Firemaster 550 identified as potential obesogen; linked to weight gain, early puberty, anxiety in rats.
Patisaul, HB, SC Roberts, N Mabrey, KA McCaffrey, RB Gear, J Braun, SM Belcher and HM Stapleton. 2012. Accumulation and endocrine disrupting effects of the flame retardant mixture Firemaster 550 in rats: An exploratory assessment. Journal of Biochemical and Molecular Toxicology http://dx.doi.org/10.1002/jbt.21439.
The flame retardant mixture called Firemaster 550 has been identified as a potential endocrine disruptor in mother rats and their offspring, according to an exploratory study. In particular, the results suggest that Firemaster 550 is an obesogen.[Editor's Note 4/4/2013: "Potential" added to reflect wording of study authors]
The pups born to mothers that ate high doses of the mixture during pregnancy and while nursing were heavier during adolescence and kept the weight on as adults. The animals were 22 to 32 percent heavier as adults when compared to unexposed rats.
Chemicals that are considered obesogens can change fat metabolism and storage, ultimately leading to fat accumulation and weight gain. Some scientists think obesogens are partially to blame for the rising obesity rates in North America and other regions.
Besides being obese, the animals exposed during development were more anxious and the females entered puberty earlier than the unexposed rats.
Firemaster 550 is applied to furniture foam to reduce flammability and is frequently detected in house dust. The mixture is a replacement for polybrominated diphenyl ethers (PBDEs), a large class of once widely-used flame retardants that are banned or being voluntarily phased out of use in the United States, Europe and elsewhere. The long-lived PBDEs can accumulate in the food chain and have known health effects on thyroid hormones and neurodevelopment.
The results have implications for existing flame retardant standards, some of which are being reevaluated in California.
The study is unique because the developing pups were exposed through their mothers. The effects on weight, behavior and puberty were permanent and remained as the pups grew. The study is important because it tested levels similar to what people might be exposed to from highly contaminated house dust.
This is the first study by a group of independent researchers to investigate the toxic effects of Firemaster 550. Two previous studies by industry scientists used very high levels of exposure. They reported the studies as flawed and “spurious” – not real – because effects were seen only at the middle exposure levels and not the highest or lowest.
Firemaster 550 is a chemical flame retardant mixture that is added to furniture foams to meet strict government flammability standards. Recent studies show that, in the United States, chemicals from the Firemaster 550 mixtures are the second most common chemical flame retardant in foams used in baby products and couches. Most U.S. house dust contains low levels of the Firemaster 550 chemicals. It also has been detected in outdoor air, marine mammals and sewage sludge.
The flame retardant is a mixture of several chemicals, including brominated phthalates and triphenyl phosphates. Because it is a mixture, the study's authors are not sure which individual chemical – or combination of chemicals – might be responsible for the toxic effects.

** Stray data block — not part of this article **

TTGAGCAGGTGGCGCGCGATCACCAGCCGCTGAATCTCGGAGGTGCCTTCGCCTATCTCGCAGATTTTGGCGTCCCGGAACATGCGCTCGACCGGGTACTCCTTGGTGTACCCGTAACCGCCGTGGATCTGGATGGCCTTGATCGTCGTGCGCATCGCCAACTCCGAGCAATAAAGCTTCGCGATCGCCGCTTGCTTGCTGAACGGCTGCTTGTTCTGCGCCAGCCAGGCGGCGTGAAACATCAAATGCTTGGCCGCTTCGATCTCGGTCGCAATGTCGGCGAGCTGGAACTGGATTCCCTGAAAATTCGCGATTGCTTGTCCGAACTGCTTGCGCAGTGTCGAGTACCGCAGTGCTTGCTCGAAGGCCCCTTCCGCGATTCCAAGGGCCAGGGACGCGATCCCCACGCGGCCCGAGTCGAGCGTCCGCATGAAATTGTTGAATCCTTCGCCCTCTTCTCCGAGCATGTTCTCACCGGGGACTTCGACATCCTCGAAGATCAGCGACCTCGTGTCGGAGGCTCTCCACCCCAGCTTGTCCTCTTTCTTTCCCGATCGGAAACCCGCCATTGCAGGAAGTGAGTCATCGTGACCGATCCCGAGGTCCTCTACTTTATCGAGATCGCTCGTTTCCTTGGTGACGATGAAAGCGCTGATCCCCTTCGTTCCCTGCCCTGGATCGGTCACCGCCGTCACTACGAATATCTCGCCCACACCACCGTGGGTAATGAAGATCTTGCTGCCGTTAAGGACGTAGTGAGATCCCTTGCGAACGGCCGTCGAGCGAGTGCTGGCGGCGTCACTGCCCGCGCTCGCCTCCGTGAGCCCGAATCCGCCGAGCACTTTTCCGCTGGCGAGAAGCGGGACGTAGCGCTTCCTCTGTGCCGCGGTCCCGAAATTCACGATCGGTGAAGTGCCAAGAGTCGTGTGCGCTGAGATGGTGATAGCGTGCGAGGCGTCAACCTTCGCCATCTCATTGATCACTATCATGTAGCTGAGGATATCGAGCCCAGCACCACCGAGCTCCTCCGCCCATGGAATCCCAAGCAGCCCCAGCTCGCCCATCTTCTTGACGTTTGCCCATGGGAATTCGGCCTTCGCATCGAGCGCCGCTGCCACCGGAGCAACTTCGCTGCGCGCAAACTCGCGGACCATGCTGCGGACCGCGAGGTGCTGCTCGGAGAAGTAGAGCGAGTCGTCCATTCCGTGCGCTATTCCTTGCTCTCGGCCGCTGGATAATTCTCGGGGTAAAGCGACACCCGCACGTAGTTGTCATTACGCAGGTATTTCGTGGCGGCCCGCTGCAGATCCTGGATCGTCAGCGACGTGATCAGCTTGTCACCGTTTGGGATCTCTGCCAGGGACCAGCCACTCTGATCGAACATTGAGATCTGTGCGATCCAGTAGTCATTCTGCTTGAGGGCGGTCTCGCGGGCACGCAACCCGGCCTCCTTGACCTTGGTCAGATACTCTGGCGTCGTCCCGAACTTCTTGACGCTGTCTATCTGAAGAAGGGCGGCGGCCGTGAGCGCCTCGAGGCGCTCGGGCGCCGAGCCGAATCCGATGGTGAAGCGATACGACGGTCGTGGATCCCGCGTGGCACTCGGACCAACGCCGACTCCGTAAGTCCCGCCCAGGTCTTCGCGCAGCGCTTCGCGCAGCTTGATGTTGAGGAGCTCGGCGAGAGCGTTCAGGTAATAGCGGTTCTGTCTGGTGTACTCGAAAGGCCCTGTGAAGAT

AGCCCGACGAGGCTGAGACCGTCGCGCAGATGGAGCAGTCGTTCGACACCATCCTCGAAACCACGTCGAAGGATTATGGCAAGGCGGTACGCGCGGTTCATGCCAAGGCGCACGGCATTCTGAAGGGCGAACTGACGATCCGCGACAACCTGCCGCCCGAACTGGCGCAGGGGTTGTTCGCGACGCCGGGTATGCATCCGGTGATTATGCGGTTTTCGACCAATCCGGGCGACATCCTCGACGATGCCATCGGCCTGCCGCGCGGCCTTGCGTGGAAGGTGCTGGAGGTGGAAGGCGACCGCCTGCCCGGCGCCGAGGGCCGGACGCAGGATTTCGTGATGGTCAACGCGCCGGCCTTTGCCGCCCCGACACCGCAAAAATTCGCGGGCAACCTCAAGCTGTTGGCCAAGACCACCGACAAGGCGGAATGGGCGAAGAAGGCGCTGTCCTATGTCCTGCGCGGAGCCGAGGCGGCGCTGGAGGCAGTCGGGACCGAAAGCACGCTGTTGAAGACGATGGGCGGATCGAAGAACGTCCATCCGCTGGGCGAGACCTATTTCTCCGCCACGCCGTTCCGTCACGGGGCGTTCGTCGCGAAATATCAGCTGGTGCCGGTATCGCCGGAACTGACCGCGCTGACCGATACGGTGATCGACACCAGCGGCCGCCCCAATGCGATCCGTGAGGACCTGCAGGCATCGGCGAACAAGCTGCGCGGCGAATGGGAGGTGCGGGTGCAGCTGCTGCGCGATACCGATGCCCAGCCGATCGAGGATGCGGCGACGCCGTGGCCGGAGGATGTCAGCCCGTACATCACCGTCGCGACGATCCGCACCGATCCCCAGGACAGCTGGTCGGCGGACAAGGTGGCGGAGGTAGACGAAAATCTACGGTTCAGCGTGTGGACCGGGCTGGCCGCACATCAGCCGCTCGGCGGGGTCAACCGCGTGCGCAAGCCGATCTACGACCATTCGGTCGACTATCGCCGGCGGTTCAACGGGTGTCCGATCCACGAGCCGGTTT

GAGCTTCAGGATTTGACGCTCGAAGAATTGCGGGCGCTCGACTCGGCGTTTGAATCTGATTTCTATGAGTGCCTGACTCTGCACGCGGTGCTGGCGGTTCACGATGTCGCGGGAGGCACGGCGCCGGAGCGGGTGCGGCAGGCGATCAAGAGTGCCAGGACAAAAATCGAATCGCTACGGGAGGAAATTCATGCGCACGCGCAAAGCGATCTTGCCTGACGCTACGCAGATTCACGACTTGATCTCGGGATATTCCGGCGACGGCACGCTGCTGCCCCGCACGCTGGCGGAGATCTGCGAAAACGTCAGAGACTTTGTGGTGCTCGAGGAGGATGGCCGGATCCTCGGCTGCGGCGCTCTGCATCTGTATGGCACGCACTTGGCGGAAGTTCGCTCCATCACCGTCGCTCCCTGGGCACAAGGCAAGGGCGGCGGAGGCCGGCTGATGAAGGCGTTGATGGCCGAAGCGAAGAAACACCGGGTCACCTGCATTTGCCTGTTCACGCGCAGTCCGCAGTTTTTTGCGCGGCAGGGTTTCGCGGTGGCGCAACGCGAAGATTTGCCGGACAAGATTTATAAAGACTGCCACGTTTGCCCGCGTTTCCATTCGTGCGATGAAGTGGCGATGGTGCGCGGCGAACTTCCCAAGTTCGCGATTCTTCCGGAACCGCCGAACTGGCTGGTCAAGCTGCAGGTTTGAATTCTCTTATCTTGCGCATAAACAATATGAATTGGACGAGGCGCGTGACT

Next to nothing is known about endocrine health effects from reported exposures to Firemaster 550's chemicals.
In this animal study, researchers fed pregnant and nursing rats two doses – 100 and 1,000 micrograms (μg) per day – of the Firemaster 550 commercial mixture. Doses represent high values of what has been measured in house dust. Growth, developmental, behavior and metabolic effects were assessed on the pups and adults. Two main chemicals – TBB and TBPH – and their metabolites were measured. Fat, liver and muscle tissue were examined to see if the chemicals transferred to the developing pups from the mothers. Exposed animals were compared to unexposed counterparts.
Both chemicals and metabolites were measured in the mothers and pups at differing levels and in various tissues. The most significant finding was that TBB at both exposure levels accumulated in the mothers' muscles, liver and brain tissues. Liver enzymes and blood thyroid hormone levels were skewed in the mothers.
Perhaps the most important findings, though, were that the pups of the pregnant and nursing rats exposed to the flame retardant mixture were fatter than unexposed rats. Increased weight gain was observed after 10 days in the males and after 3 weeks – considered adolescence – in the females. At 3 weeks, the males were 59 percent fatter and the females were 31 percent fatter. The increased weight gain persisted into adulthood. At the end of 7 months, an age when rats are considered adults, the males were 32 percent fatter and the females were 22 percent fatter.
In addition, the female babies reached puberty 3 days earlier than those with unexposed mothers. Endocrine-disrupting effects of the flame retardant chemicals or the increased body weight linked to the chemicals could account for the early puberty observed in the study.
“This exploratory study reveals, for the first time, the potential for perinatal FM 550 exposure to have adverse effects indicative of endocrine disruption, at levels much lower than the NOAEL [no effects level] reported by the manufacturer," the authors wrote. [Editor's note 4/4/2013: Study quotations added.]
“Collectively, the data from this exploratory study identify FM 550 as a potential obesogen and contributor to metabolic syndrome," they wrote.
The study results are limited because the heavy animals were observed only at the highest exposure. Also, only three mothers per dosing group were tested, which is small in toxicology testing. The study is considered exploratory and further testing is needed to confirm the results.
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